- The Washington Times - Saturday, March 22, 2003

Like his dada ancestors, the idiosyncratic California artist William T. Wiley wants to show a culture gone mad. Dadaists such as Marcel Duchamp and Kurt Schwitters expressed their disgust with World War I and peoples' eagerness to destroy each other. For example, Duchamp showed his rage by painting a mustache on a photo of Leonardo's iconic "Mona Lisa"

The "dude ranch dada" of Mr. Wiley, 65, shares some of Duchamp's subversive wit, if not his radical aesthetic experimentalism. In his "New Watercolors: 'My Country, Is It Thee?' " now at the Marsha Mateyka Gallery, Mr. Wiley evokes the raw grief provoked by September 11 in a series of powerful visual metaphors created right after the terrorist attacks and during the following fall of 2002. Against the background of military conflict in Iraq, his sly but heartfelt pacifism is particularly pungent.

Consider his "The Choice Is Sample." Dominating the foreground is a gigantic yellow war machine, reminiscent of a medieval war cannon, which has been positioned to fire on vaguely Islamic-looking spiraling pyramidal towers scattered among the arid mountains in the background. A horde of banner-waving soldiers marches toward the enemy towers. Lest there be any doubt about Mr. Wiley's didactic intentions, he provides an accompanying text reading, in part: "& So … MODERN WAR FARE A SIGHT TO BEHOLD … SURE SOME INNOCENTS WILL SUFFER THAT'S JUST HOW IT IS … TRUE … PEACE JUST ISN'T WORKING. ITS TIME for US, THE TRUE AND JUST ONES WHO HOLD THE TRUTH AND THE BEST INTENTIONS … TO ARRANGE THINGS AS WE SEE FIT … NOW WITH OUR CHEMICAL FOOD CANNON WE CAN ARTificially INSINUATE WHAT WE WISH. GO WITH US OR NOT …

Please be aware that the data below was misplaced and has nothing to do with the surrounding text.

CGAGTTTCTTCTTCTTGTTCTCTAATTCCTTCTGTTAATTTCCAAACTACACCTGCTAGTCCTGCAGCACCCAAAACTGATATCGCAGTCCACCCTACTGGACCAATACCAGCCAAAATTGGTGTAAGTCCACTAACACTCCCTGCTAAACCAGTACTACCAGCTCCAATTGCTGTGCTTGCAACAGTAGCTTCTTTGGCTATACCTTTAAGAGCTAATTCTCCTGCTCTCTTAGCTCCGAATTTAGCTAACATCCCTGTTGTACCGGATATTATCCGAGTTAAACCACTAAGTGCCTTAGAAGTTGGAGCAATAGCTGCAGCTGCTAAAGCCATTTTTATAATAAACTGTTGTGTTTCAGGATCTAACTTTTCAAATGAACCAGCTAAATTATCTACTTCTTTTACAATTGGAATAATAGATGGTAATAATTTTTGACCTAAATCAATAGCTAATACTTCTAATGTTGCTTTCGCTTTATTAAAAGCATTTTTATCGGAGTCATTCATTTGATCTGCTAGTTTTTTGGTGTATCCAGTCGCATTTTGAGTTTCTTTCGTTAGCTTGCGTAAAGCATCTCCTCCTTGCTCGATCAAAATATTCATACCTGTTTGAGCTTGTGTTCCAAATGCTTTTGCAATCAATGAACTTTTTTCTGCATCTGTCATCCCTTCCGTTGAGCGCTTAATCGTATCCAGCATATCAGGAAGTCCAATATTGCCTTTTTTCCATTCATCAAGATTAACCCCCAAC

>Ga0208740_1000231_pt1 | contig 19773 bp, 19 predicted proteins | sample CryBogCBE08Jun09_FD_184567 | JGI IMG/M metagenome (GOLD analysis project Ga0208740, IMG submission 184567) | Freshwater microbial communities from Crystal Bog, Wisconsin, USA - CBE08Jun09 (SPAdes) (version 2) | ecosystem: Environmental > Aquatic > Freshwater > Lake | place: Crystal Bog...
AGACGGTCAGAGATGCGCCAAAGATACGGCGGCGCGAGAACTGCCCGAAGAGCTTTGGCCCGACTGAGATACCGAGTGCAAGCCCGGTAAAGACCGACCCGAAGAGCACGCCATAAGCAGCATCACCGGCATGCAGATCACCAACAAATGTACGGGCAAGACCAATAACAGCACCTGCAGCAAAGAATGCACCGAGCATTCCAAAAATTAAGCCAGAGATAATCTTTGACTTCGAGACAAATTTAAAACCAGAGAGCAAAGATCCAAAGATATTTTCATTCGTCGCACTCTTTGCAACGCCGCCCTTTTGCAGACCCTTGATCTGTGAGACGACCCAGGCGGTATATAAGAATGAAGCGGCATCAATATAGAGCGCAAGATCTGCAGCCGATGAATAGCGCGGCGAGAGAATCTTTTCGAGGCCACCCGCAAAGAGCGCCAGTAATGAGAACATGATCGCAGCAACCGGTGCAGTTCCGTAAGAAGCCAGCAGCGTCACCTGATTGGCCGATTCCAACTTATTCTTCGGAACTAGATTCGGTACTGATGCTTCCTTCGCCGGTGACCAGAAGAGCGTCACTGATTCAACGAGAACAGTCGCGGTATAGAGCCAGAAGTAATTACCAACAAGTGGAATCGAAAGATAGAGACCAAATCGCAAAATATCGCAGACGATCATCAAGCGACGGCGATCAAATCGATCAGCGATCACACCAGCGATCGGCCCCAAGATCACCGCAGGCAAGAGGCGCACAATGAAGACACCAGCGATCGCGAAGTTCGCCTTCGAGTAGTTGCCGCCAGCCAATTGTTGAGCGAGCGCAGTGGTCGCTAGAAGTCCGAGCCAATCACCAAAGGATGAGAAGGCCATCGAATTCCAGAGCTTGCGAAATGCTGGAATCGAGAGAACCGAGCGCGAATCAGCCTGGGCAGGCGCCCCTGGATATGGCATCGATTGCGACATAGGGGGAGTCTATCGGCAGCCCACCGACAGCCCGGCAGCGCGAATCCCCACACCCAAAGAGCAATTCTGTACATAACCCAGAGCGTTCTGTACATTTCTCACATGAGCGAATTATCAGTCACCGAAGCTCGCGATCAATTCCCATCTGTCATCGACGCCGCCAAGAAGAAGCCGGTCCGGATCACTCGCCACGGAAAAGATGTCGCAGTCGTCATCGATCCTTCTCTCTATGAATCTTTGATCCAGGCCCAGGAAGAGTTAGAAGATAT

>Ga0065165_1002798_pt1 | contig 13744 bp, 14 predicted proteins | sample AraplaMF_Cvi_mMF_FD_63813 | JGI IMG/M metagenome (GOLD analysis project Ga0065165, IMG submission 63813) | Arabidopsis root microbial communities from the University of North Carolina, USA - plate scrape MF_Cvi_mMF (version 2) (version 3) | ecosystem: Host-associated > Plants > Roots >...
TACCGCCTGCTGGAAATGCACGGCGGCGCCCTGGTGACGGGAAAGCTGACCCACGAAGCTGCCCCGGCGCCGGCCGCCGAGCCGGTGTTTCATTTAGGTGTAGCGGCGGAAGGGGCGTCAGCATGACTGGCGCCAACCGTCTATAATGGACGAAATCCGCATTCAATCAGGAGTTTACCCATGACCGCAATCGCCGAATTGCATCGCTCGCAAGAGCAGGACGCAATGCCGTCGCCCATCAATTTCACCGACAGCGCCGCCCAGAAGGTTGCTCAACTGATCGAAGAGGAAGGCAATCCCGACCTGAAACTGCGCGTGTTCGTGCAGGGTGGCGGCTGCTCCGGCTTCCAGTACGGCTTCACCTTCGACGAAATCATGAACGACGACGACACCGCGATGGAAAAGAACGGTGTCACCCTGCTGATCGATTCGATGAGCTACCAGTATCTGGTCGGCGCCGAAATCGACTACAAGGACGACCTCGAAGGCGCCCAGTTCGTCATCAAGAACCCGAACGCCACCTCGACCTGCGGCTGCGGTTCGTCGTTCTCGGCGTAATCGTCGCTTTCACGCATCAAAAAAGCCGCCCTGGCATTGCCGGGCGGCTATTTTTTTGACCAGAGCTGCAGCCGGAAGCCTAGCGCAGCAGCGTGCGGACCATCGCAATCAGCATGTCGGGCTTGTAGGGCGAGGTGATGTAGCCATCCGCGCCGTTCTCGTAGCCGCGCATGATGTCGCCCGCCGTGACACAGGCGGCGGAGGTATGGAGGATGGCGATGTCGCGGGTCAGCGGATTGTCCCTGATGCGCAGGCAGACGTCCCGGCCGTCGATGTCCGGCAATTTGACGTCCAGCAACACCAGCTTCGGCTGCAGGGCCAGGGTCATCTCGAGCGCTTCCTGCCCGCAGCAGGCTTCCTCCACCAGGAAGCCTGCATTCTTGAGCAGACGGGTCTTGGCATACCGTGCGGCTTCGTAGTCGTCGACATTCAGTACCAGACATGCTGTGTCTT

"First strike NOW? you bet!! NOW that we CAN READ THE future."

"The Choice Is Sample," a title typical of Mr. Wiley's punning style, is set in a distant, mythical past suitable for the kind of moral parable Mr. Wiley intends. The towers, vulnerable to the approaching army, are placed one before the other in receding perspective, implying that there is no end in principle to war. He hints that the invading soldiers are just a fraction of a much larger, perhaps symbolically infinite, supply waiting in the wings outside of the picture frame. And the preindustrial millstone wheels of the cannon emphasize the age-old history of military conflict. (Mr. Wiley's signature Roman numerals that spell out "9" and "18" mean he drew and painted "Sample" seven days after September 11.)

In another watercolor, "Dragon the Deafened Drum," the artist coils a cheerful green dinosaur around a patriotic-looking red, white and blue drum, writing, "& so as the deafened drum of war came into view … I learn too that we are coming off an orange alert … going to yellow alert … (still vigilant … but a little more relaxed)." Here, in none-too-subtle terms, the artist is warning of the dangers inherent in the military symbols of a robust American patriotism.

Mr. Wiley says he also works with symbols he can't explain. "I started drawing a topped-off, pyramidallike structure in the 1960s. I liked it, and have used it since, for its mystery. It could be a tombstone, casket, coffin or weapon. It's an image of power that I can't quite pin down," he says. In the Mateyka exhibit, it appears in "Pre-Imptive Strike" it's meaning is obvious and "The Last Civil War Vet" a humorous take on an old codger encased in a dual weapon-tombstone.

Mr. Wiley, recently in town for the exhibit's opening, has rough-hewn looks and a gentle manner that belie stereotypes of loud and unwashed West Coast far-left activists. He's one of Northern California's most prominent artists and founded the neo-dada funk art movement in San Francisco and Davis in the 1960s. He lives in Marin County, Calif. and is a longtime professor of art at the University of California at Davis. Every major U.S. museum of modern art collects his art, as do some abroad.

He transforms deeply felt concerns of mankind's future through quirky and compelling works of art. Don't be fooled by their wry humor. His cry, "My Country, Is It Thee?" hit this reviewer in the gut.


WHAT: "New Watercolors: 'My Country, Is It Thee?' "

WHERE: Marsha Mateyka Gallery, 2012 R St. NW

WHEN: 11 a.m. to 5 p.m. Wednesdays through Saturdays through April 5

TICKETS: Free

PHONE: 202/328-0088

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